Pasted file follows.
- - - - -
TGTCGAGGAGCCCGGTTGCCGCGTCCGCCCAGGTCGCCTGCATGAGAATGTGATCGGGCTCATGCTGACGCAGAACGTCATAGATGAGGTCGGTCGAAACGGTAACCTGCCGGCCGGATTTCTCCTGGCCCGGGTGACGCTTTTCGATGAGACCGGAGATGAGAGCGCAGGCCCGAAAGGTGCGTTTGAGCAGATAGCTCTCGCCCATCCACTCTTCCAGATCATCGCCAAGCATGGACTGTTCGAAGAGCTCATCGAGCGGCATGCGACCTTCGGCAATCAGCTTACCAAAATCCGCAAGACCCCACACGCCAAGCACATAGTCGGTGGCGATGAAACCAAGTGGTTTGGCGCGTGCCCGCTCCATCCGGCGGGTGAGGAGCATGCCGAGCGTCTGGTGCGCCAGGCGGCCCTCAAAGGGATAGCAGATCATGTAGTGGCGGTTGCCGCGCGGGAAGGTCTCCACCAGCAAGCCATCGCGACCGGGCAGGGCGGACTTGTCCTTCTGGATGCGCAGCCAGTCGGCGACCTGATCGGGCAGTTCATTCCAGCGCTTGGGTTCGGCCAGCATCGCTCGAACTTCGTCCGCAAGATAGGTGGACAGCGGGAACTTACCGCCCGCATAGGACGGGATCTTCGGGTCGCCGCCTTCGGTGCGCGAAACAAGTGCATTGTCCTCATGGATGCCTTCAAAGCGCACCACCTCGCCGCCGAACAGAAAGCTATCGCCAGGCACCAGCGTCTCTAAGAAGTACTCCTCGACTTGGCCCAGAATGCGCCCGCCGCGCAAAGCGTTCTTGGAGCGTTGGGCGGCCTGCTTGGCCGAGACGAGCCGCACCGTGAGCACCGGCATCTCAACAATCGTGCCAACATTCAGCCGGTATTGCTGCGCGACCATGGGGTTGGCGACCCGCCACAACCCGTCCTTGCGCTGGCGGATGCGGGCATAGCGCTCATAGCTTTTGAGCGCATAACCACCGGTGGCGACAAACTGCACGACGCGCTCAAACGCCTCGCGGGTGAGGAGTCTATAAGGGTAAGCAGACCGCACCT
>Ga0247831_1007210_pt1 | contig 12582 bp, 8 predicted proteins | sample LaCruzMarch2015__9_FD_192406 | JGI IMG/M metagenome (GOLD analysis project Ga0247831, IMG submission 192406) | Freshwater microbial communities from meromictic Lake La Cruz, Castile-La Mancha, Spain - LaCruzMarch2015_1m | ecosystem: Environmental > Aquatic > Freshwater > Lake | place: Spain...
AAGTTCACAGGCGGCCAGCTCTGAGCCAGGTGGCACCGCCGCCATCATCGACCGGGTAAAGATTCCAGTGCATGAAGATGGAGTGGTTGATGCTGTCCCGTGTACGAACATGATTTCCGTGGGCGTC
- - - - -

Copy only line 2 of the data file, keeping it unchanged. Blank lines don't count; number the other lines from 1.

>Ga0247831_1007210_pt1 | contig 12582 bp, 8 predicted proteins | sample LaCruzMarch2015__9_FD_192406 | JGI IMG/M metagenome (GOLD analysis project Ga0247831, IMG submission 192406) | Freshwater microbial communities from meromictic Lake La Cruz, Castile-La Mancha, Spain - LaCruzMarch2015_1m | ecosystem: Environmental > Aquatic > Freshwater > Lake | place: Spain...